Colombia, FARC fight to rescue peace deal rejected by voters

Colombian voters reject FARC peace deal
Colombian voters reject FARC peace deal


    Colombian voters reject FARC peace deal


Colombian voters reject FARC peace deal 02:28

Story highlights

  • Santos: Country is in need of unity and must act promptly
  • FARC leader says rebel group will maintain ceasefire with Colombian government

(CNN)Colombian President Juan Manuel Santos has appointed a three-member panel to begin talks with the main political party opposing the thwarted peace deal between the government and FARC rebels.

In a speech on Monday evening, President Santos said the country was in need of unity and it was time to let go of grudges and hatred.
    He also added it was the time to act promptly, "as uncertainty and lack of clarity about what follows, jeopardizes all that has been built so far."
    Colombia was thrown into disarray Sunday after voters narrowly rejected a referendum on the deal brokered between the government and FARC, a Marxist rebel group. Final results showed a little more than 50% voted no.
    The shock rejection was unexpected because the agreement had taken more than four years to negotiate and would have ended five decades of war that left an estimated 220,000 people dead.
    The President has tasked Chief Negotiator Humberto de la Calle, Foreign Minister Maria, Angela Holguin, and Minister of Defense, Luis Carlos Villegas with reworking the peace deal between the government and FARC rebels.

    FARC to follow deal

    FARC Commander Timoleón "Timochenko" Jiménez said that his group would maintain the ceasefire with Colombia's government that was put into effect last June.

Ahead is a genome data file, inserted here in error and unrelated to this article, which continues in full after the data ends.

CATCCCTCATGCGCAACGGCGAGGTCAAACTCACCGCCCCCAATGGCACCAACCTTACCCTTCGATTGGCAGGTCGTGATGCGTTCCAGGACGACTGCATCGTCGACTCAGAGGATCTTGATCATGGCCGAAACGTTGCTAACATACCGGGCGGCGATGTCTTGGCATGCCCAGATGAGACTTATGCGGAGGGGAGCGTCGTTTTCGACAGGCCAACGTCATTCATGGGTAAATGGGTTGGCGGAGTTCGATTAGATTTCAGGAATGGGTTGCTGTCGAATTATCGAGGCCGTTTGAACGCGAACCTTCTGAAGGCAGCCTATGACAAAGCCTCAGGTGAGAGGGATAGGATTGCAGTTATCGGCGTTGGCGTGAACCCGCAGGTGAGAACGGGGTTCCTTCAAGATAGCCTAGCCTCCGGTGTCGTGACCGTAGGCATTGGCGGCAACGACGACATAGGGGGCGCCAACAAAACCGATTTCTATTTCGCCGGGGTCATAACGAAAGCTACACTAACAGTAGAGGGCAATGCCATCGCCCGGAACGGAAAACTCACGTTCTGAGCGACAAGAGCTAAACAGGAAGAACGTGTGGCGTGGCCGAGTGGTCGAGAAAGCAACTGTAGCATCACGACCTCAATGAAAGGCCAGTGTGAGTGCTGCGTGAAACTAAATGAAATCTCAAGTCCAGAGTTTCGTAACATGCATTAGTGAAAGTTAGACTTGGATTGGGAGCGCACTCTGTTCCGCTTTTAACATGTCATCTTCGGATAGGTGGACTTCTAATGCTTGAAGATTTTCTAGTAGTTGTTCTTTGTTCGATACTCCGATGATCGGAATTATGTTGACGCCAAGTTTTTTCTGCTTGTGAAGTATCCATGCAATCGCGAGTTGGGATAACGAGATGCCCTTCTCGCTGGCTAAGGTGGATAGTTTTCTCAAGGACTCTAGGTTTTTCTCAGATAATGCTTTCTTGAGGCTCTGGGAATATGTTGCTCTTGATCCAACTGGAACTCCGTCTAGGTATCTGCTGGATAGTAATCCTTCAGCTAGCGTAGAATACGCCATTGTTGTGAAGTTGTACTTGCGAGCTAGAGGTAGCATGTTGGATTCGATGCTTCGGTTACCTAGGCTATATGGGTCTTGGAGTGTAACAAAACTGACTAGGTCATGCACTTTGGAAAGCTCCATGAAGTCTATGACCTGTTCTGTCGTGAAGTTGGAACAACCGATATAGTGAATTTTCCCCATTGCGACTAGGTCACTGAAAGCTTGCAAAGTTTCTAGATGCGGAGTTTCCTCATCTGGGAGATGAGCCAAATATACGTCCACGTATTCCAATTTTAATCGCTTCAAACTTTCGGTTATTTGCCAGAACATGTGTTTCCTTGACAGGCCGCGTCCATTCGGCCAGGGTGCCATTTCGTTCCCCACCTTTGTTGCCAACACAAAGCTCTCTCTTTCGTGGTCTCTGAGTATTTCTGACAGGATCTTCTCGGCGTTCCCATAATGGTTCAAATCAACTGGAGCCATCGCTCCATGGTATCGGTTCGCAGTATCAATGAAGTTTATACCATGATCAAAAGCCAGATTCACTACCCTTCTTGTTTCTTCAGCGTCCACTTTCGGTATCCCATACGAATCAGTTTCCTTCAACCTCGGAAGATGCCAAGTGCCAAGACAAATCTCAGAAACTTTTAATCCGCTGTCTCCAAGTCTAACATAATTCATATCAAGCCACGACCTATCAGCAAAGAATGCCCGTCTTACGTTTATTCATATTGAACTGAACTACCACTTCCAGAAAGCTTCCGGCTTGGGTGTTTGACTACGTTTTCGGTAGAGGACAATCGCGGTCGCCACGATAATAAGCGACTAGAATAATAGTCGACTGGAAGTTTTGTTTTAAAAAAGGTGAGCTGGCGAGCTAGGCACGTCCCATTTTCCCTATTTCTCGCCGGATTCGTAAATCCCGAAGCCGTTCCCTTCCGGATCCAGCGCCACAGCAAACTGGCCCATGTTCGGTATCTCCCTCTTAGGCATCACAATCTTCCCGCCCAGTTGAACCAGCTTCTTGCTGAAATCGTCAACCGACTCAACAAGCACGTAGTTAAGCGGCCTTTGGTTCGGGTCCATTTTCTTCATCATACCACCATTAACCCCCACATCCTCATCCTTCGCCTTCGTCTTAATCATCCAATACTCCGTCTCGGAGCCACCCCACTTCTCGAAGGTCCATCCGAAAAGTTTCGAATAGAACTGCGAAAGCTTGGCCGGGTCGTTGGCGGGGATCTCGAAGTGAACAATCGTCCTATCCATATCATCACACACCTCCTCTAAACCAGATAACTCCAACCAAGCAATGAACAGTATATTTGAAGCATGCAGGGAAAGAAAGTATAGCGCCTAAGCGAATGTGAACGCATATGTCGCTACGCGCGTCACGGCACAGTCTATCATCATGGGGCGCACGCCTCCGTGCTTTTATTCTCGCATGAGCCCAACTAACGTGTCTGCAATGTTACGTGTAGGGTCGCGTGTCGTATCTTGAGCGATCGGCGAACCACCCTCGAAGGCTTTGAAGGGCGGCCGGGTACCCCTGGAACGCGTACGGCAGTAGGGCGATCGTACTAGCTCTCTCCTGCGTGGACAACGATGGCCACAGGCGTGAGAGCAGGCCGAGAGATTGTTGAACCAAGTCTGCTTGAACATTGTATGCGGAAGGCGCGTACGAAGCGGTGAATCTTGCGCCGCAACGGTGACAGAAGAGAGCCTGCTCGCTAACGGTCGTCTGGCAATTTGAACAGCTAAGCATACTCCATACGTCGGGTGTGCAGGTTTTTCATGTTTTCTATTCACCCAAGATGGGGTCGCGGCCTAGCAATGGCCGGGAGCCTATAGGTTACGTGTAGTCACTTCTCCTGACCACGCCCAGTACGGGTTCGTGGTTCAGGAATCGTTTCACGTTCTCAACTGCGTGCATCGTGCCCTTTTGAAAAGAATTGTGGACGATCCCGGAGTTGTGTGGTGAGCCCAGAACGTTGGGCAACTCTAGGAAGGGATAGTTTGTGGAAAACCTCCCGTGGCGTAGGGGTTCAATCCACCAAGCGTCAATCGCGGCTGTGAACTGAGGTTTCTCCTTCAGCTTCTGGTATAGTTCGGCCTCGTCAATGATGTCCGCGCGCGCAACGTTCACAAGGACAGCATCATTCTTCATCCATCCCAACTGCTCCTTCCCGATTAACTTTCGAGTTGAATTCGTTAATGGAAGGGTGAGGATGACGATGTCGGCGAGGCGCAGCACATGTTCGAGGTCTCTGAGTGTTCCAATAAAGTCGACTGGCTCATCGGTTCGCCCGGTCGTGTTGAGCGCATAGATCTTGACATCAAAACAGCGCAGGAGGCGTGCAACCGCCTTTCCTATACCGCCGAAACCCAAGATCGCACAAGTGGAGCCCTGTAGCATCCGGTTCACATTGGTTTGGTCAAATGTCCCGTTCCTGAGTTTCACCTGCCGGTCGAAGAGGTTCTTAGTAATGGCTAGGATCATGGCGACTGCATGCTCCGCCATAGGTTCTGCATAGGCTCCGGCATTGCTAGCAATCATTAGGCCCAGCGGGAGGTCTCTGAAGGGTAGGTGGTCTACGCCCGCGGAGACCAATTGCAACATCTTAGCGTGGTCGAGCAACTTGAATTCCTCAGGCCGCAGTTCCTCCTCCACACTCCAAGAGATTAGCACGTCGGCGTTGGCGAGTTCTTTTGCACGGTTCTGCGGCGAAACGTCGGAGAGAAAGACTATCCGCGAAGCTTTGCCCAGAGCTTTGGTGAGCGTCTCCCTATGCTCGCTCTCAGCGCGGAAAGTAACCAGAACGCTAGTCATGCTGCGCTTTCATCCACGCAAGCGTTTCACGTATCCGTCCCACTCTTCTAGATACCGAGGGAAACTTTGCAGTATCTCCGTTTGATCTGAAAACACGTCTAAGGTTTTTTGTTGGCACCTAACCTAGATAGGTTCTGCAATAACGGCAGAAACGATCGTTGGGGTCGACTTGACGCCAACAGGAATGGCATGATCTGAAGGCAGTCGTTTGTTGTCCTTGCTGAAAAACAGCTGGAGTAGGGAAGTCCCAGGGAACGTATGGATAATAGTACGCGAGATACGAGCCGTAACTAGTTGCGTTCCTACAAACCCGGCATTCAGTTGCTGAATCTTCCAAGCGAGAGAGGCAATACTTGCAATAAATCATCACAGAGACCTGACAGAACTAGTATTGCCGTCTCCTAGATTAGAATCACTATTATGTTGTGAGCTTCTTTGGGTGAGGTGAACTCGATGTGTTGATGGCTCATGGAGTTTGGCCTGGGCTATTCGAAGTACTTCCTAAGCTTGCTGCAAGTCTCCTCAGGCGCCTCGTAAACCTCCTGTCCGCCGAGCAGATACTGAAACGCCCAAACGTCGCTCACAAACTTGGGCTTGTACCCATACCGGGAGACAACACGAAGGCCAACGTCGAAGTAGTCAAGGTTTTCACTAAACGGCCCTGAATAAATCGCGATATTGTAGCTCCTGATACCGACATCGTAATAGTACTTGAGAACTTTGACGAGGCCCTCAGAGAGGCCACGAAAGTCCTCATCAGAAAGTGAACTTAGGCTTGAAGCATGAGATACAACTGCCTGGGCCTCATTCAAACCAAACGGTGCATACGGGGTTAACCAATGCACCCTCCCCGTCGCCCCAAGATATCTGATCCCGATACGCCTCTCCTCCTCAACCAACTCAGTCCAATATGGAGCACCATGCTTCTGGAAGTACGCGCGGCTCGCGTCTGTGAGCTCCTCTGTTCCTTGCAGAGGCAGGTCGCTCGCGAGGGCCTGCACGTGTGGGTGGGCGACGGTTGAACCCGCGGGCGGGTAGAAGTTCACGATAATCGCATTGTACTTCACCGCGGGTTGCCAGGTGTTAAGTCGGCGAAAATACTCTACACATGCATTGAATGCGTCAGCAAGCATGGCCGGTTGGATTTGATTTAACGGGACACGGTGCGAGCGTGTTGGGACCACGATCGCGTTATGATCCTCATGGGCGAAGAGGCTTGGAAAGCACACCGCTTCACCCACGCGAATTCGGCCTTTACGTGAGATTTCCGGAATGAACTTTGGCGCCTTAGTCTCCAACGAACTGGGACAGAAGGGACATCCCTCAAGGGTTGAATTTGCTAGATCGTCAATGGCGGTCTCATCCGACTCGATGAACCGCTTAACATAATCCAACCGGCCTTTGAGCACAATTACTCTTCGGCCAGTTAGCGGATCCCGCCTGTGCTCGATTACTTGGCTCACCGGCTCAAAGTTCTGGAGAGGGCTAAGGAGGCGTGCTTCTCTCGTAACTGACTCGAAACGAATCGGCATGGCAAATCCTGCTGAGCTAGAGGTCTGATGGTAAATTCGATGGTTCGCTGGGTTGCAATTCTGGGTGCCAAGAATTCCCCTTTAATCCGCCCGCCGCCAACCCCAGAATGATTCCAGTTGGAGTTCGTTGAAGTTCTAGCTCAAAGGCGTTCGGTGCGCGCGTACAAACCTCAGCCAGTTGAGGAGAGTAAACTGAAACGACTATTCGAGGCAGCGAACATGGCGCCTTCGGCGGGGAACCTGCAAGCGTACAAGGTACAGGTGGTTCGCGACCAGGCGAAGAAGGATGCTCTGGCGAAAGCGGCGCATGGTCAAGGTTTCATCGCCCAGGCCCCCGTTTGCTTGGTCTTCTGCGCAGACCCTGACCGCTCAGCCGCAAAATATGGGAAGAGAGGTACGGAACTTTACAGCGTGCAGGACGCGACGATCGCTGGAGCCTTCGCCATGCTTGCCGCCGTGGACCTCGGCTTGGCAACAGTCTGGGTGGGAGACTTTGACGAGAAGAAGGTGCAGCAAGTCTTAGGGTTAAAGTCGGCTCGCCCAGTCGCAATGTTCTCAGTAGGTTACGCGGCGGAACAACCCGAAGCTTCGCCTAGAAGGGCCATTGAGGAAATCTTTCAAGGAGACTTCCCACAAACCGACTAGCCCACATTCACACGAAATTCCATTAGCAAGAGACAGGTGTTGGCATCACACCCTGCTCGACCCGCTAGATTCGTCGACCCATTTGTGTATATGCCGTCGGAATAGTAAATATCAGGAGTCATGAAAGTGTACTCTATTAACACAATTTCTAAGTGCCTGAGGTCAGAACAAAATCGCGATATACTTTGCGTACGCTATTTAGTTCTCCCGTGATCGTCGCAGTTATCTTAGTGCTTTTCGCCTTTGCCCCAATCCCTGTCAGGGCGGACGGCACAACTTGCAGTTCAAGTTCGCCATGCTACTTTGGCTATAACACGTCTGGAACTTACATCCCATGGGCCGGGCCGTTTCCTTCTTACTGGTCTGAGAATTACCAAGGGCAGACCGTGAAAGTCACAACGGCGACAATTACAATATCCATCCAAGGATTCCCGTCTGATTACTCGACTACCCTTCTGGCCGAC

The head of the FARC, Timoleon Jimenez, aka Timochenko, gestures as he signs the historic peace agreement with the Colombian government on September 26, 2016.
    Timochenko said FARC would follow the peace deal that was signed last week between him and Colombian President Juan Manuel Santos.
    "The FARC-EP remains faithful to the agreement," he said In a televised statement on Colombia's state-run TV. "Peace with dignity is here to stay."
    Santos also said the government would respect the ceasefire and that negotiations would continue in Havana, Cuba.
    Colombia's political representatives -- including Congress leaders, Senate leaders, party leaders and government negotiators -- met Monday in Bogota with Santos. Former Colombian President Álvaro Uribe, who had been leading the campaign against the referendum, did not attend.

    Rejected by voters

    United Nations Secretary General Ban Ki-Moon said Monday he would send his special envoy, Jean Arnault, to Havana for talks on the peace agreement. He said he was encouraged that both sides appeared to want to end armed conflict.
    "After more than five decades of war, the Colombian people deserve no less," he said through a spokesperson.
    US State Department spokesman John Kirby commended the peaceful election and said "difficult decisions are going to have to be taken in the days ahead." He said the United States supports Santos' efforts for a broad dialogue.
    The referendum appeared to fail because Colombians thought the deal didn't do enough to punish the FARC rebels.
    FARC had seized territory, attacked government forces and conducted high-profile kidnappings. The rebels also hijacked planes, made millions trafficking cocaine and forced children to fight.